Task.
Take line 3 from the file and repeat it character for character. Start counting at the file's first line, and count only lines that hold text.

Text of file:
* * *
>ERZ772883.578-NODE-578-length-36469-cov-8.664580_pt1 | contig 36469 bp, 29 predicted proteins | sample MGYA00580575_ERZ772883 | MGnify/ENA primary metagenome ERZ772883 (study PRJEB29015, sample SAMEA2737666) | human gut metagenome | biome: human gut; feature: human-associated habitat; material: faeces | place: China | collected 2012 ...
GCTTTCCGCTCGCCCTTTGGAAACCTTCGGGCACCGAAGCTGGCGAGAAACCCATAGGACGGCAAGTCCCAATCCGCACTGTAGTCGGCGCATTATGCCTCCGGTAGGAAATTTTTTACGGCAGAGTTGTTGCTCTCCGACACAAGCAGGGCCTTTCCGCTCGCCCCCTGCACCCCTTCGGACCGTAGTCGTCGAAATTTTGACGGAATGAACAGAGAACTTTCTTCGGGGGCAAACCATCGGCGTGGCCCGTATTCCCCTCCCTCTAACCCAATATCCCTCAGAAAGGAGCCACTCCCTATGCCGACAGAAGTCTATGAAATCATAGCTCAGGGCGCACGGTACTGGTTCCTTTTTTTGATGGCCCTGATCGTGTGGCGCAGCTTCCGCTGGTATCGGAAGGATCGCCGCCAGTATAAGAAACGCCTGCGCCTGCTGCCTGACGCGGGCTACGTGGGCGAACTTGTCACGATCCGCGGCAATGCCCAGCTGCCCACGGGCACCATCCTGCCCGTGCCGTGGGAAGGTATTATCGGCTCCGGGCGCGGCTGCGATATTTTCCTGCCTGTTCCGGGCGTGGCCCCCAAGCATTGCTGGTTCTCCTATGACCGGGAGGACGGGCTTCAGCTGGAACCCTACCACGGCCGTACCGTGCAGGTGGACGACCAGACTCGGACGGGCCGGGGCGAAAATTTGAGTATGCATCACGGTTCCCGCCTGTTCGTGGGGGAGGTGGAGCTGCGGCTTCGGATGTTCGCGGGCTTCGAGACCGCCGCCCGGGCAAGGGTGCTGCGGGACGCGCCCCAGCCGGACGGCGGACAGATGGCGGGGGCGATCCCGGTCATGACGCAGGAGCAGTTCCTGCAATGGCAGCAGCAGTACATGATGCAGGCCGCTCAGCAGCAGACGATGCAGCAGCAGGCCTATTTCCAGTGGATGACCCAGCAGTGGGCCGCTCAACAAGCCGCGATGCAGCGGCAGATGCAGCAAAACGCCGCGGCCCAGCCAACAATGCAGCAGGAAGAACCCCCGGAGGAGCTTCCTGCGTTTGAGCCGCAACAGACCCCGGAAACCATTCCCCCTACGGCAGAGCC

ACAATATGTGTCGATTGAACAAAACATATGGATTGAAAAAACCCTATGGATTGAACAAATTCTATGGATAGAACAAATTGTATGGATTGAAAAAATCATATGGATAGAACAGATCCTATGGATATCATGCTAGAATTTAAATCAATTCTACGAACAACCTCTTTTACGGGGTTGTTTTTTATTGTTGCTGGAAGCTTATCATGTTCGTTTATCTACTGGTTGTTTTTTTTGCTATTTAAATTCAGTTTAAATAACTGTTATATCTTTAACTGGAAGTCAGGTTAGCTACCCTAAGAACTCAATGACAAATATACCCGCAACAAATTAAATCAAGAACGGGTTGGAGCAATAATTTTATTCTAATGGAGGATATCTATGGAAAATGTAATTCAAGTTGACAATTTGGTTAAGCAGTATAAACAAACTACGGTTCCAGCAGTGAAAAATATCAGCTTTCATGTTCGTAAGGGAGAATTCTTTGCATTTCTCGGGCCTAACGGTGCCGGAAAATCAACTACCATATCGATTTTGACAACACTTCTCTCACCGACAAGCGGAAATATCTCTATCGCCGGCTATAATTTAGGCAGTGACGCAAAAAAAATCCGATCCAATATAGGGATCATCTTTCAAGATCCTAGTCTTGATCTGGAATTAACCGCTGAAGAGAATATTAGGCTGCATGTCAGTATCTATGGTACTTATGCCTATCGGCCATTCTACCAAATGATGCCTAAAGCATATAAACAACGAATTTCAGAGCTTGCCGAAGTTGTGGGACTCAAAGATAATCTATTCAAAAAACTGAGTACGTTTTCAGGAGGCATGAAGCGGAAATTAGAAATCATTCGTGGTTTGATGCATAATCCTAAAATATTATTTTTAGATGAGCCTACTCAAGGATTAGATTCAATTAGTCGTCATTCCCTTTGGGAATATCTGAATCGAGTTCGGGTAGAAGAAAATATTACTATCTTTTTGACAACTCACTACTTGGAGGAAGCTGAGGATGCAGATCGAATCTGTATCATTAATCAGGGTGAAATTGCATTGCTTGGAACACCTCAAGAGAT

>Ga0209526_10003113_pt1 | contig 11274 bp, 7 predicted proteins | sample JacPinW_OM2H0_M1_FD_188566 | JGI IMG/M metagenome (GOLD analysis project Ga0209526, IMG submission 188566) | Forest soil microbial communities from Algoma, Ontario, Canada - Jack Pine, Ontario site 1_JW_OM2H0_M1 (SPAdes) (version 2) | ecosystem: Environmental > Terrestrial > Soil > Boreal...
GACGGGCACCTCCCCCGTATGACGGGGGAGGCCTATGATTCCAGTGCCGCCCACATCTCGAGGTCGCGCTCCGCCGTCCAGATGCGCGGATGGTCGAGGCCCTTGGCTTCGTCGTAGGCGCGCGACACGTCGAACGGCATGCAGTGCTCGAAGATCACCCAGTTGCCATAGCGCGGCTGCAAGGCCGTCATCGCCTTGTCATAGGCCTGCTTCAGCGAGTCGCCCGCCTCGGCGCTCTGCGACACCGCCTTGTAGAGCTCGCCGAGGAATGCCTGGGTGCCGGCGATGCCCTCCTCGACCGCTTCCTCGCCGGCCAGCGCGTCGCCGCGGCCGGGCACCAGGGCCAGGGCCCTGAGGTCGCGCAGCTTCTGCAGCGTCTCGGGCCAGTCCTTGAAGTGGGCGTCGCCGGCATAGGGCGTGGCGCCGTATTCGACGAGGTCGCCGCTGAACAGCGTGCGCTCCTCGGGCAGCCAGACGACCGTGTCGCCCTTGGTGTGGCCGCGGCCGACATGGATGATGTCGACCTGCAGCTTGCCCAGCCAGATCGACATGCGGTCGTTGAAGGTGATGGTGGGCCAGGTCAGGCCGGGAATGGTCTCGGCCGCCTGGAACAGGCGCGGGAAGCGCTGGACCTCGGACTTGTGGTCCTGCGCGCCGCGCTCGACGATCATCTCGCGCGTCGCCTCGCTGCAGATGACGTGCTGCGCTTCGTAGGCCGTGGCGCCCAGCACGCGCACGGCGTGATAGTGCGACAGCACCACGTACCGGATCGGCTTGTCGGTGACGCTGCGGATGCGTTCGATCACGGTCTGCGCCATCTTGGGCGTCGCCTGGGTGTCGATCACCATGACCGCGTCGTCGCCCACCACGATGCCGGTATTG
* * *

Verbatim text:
ACAATATGTGTCGATTGAACAAAACATATGGATTGAAAAAACCCTATGGATTGAACAAATTCTATGGATAGAACAAATTGTATGGATTGAAAAAATCATATGGATAGAACAGATCCTATGGATATCATGCTAGAATTTAAATCAATTCTACGAACAACCTCTTTTACGGGGTTGTTTTTTATTGTTGCTGGAAGCTTATCATGTTCGTTTATCTACTGGTTGTTTTTTTTGCTATTTAAATTCAGTTTAAATAACTGTTATATCTTTAACTGGAAGTCAGGTTAGCTACCCTAAGAACTCAATGACAAATATACCCGCAACAAATTAAATCAAGAACGGGTTGGAGCAATAATTTTATTCTAATGGAGGATATCTATGGAAAATGTAATTCAAGTTGACAATTTGGTTAAGCAGTATAAACAAACTACGGTTCCAGCAGTGAAAAATATCAGCTTTCATGTTCGTAAGGGAGAATTCTTTGCATTTCTCGGGCCTAACGGTGCCGGAAAATCAACTACCATATCGATTTTGACAACACTTCTCTCACCGACAAGCGGAAATATCTCTATCGCCGGCTATAATTTAGGCAGTGACGCAAAAAAAATCCGATCCAATATAGGGATCATCTTTCAAGATCCTAGTCTTGATCTGGAATTAACCGCTGAAGAGAATATTAGGCTGCATGTCAGTATCTATGGTACTTATGCCTATCGGCCATTCTACCAAATGATGCCTAAAGCATATAAACAACGAATTTCAGAGCTTGCCGAAGTTGTGGGACTCAAAGATAATCTATTCAAAAAACTGAGTACGTTTTCAGGAGGCATGAAGCGGAAATTAGAAATCATTCGTGGTTTGATGCATAATCCTAAAATATTATTTTTAGATGAGCCTACTCAAGGATTAGATTCAATTAGTCGTCATTCCCTTTGGGAATATCTGAATCGAGTTCGGGTAGAAGAAAATATTACTATCTTTTTGACAACTCACTACTTGGAGGAAGCTGAGGATGCAGATCGAATCTGTATCATTAATCAGGGTGAAATTGCATTGCTTGGAACACCTCAAGAGAT